A Cake Of Jaggery, Fish Can Make Plants Healthy

By TheHindu on 09 Jul 2015 | read
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Billampadavu Narayana Bhat has preserved seeds of many local varieties of vegetables such as that of Mangalore okra.—PHOTO: RAVIPRASAD KAMILAA cake made out of jaggery and fish can make plants healthier, according to an agriculturist. The cake should be dissolved in the prescribed quantity of water by making thick and light solution. Thick solution should be applied to weak plants and light one to others, he said.

Billampadavu Narayana Bhat, a prominent vegetable grower and seed collector near Vitla in Dakshina Kannada, said that he was applying the solution for the past three years for getting better yield. People in urban area can apply the solution to vegetables grown in terraces or on the premises of homes. The cake is not available in market. One has to prepare it at home easily.

How to make the cake?

It is simple. Mix 2 kg of jaggery to 2 kg of fish in a vessel or in a plastic jar. Close it in an airtight container and keep it for 22 days. Open it only on the 23rd day. The cake is ready.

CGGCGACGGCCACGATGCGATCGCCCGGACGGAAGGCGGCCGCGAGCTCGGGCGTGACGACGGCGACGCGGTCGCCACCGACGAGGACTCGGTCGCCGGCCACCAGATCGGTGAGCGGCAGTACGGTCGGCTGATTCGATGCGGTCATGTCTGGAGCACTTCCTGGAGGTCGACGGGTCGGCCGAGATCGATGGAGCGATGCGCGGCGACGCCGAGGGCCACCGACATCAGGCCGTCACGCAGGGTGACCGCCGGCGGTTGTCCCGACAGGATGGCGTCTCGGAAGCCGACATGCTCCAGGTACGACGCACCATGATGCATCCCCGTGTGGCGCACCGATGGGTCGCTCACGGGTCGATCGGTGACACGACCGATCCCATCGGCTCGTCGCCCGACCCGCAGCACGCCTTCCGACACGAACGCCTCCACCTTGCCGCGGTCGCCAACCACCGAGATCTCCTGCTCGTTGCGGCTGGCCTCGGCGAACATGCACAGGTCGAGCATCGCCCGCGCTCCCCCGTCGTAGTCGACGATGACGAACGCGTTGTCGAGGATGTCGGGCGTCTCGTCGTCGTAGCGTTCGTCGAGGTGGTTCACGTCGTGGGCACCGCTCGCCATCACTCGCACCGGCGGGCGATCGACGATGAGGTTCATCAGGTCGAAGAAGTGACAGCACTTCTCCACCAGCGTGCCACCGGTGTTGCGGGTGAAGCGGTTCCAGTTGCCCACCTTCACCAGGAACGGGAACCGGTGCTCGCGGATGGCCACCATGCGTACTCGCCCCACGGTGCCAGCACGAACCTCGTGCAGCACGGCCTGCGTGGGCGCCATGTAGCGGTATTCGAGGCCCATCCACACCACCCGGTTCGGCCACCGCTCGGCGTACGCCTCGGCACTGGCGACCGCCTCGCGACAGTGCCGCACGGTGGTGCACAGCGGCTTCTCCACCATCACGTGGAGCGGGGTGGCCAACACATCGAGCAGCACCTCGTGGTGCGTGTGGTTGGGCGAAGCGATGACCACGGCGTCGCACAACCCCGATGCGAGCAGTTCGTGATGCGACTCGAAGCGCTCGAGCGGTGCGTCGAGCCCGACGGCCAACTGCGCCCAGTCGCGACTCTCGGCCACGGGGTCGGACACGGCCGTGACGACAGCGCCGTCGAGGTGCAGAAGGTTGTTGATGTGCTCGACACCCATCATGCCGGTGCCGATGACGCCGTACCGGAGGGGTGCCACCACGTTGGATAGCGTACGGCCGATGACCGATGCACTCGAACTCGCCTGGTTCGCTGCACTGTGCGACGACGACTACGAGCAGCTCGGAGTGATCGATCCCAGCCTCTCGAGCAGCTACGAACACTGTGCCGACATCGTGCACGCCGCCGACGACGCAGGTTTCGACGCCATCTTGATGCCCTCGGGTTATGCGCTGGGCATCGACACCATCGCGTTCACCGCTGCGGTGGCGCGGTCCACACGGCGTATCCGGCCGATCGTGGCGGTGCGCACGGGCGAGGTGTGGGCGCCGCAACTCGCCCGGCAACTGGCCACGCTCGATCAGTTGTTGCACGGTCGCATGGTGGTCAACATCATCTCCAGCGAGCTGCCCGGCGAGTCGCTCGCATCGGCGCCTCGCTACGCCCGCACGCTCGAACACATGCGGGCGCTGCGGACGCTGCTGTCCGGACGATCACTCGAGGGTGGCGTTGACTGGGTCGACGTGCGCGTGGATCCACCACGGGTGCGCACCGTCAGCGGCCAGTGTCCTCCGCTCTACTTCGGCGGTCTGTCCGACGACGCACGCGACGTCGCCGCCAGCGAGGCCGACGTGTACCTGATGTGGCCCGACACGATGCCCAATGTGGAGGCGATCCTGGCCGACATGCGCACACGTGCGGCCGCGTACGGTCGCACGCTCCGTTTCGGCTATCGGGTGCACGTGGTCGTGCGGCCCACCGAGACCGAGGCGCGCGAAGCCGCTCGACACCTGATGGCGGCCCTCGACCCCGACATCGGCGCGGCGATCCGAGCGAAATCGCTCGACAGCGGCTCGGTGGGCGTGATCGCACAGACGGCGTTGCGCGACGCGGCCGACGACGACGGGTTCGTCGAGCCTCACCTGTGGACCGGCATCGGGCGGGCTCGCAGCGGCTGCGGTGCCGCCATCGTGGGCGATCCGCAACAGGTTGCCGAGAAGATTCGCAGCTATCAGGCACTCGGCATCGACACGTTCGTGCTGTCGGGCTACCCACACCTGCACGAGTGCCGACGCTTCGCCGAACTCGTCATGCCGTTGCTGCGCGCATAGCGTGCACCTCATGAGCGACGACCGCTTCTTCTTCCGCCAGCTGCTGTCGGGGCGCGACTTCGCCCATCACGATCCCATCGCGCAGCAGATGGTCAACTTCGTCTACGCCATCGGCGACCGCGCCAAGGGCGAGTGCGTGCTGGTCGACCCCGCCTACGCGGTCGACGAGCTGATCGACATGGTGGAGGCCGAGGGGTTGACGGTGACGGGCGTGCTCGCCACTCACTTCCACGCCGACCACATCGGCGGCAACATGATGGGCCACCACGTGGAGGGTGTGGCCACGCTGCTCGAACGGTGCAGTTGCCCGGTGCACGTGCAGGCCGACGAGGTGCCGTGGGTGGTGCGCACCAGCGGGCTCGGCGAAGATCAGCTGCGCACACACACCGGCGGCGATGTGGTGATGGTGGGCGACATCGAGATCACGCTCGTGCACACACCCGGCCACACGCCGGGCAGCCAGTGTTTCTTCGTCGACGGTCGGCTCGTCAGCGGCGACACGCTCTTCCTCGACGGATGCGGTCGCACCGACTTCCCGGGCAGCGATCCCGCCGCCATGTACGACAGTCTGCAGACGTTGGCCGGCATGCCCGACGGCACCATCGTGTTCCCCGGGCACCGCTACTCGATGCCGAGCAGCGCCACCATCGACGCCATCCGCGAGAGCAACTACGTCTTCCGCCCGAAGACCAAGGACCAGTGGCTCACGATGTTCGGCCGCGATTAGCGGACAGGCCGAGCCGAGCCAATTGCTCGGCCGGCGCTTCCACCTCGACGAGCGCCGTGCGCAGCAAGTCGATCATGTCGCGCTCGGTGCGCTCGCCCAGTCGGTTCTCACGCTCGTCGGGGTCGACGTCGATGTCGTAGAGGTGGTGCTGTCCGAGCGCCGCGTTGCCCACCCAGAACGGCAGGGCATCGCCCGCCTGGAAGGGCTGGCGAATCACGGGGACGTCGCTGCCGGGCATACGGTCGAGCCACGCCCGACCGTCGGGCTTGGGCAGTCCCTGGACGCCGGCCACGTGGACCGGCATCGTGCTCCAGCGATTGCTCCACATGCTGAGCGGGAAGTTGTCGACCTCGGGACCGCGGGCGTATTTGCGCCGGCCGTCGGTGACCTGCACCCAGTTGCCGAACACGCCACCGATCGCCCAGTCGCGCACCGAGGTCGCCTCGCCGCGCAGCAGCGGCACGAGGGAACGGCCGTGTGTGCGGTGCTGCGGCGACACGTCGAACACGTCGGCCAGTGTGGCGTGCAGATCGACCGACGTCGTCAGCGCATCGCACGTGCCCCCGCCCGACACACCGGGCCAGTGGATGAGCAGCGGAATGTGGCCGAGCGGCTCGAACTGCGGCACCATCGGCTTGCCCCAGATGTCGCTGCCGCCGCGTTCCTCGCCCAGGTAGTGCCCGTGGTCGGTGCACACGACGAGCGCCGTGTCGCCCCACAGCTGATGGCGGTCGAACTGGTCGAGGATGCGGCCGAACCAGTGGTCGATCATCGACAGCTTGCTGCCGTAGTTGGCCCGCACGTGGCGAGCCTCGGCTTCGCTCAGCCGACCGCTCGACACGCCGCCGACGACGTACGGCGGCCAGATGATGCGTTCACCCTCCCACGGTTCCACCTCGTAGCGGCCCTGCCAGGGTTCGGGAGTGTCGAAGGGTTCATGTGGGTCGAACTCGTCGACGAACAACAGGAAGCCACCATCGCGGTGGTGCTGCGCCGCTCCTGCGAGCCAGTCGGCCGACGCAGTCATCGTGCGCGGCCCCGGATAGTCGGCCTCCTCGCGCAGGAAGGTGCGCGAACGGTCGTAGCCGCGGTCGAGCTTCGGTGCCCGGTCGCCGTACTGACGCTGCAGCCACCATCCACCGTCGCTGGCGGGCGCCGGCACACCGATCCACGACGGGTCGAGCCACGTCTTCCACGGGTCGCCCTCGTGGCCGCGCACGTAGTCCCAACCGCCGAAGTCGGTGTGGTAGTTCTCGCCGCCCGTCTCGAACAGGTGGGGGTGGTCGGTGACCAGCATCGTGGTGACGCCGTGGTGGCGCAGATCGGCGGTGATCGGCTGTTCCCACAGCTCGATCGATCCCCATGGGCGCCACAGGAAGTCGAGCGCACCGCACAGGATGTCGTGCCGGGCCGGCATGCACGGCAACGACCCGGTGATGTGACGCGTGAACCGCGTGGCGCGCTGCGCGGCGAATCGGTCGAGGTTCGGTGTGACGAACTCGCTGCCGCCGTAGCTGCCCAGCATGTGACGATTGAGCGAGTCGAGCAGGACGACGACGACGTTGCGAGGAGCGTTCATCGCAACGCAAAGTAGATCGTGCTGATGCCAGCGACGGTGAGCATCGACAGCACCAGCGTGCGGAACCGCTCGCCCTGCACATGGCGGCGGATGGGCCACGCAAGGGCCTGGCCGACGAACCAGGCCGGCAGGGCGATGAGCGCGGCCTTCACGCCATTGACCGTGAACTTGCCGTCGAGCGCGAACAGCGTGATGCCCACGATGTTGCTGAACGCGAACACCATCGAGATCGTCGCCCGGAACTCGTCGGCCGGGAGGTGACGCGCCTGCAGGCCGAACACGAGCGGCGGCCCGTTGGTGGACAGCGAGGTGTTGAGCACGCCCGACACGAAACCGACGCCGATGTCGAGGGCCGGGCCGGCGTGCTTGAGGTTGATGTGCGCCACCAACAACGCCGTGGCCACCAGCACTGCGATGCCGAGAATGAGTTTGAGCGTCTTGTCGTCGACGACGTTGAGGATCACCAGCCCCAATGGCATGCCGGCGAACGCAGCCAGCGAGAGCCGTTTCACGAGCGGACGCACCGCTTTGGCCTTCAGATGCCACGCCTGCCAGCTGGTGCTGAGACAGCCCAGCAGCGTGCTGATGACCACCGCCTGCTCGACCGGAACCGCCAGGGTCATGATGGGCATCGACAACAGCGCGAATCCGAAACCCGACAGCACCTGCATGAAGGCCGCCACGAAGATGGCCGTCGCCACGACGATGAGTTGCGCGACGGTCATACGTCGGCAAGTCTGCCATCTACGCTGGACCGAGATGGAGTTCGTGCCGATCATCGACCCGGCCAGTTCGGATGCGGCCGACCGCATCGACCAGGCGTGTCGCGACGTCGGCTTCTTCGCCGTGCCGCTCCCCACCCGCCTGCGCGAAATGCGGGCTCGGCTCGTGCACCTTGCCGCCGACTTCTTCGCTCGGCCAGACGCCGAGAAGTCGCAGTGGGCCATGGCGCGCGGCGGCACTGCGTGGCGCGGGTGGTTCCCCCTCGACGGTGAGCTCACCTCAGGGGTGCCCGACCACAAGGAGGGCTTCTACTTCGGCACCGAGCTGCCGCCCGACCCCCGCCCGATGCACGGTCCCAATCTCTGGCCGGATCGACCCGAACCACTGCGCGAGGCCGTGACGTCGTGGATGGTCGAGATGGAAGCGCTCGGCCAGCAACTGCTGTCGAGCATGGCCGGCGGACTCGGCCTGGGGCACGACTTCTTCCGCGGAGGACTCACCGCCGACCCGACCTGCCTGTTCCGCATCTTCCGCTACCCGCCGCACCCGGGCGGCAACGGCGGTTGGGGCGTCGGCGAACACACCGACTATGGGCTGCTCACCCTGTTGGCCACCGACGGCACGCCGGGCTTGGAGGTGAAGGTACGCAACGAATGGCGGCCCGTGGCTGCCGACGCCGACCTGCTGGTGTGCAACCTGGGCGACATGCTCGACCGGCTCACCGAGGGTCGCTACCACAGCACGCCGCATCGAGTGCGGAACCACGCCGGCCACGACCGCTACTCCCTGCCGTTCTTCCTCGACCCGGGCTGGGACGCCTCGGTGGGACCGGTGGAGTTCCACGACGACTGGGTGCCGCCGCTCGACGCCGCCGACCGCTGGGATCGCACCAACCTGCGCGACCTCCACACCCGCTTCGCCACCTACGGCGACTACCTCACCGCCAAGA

“Can you imagine the cake will smell like jasmine. If you think it will emanate foul smell you are wrong,” he said. Mr. Bhat said that if plants were weak then mix the cake with 100 litres of water and apply the solution. If plants were not weak, then mix the cake in 200 litres of water and apply the solution. It would make weak plants healthier and healthy plants to yield more. “The solution works like a tonic,” he said. The solution could be applied to any crop. Fish catch in the city which would go waste and rot could be used for making the cake. He spells out the secret of sowing seeds. Seeds should not be sown on the full moon day or days closer to the full moon day. As there would be moonlight, grasshoppers will be active. When seeds sprout, insects attack and destroy the seeds. Mr. Bhat said that seeds should be sown closer to the new moon day when there is no moonlight.

Referring to terrace gardening, Rajendra Hegde, Director, Garden City Farmers' Association, Bangalore, went on record at a workshop recently that coconut water acted as a rich nutrient to plants. They did attract ants.

If people could tolerate ants, they could feed plants with coconut water.

 

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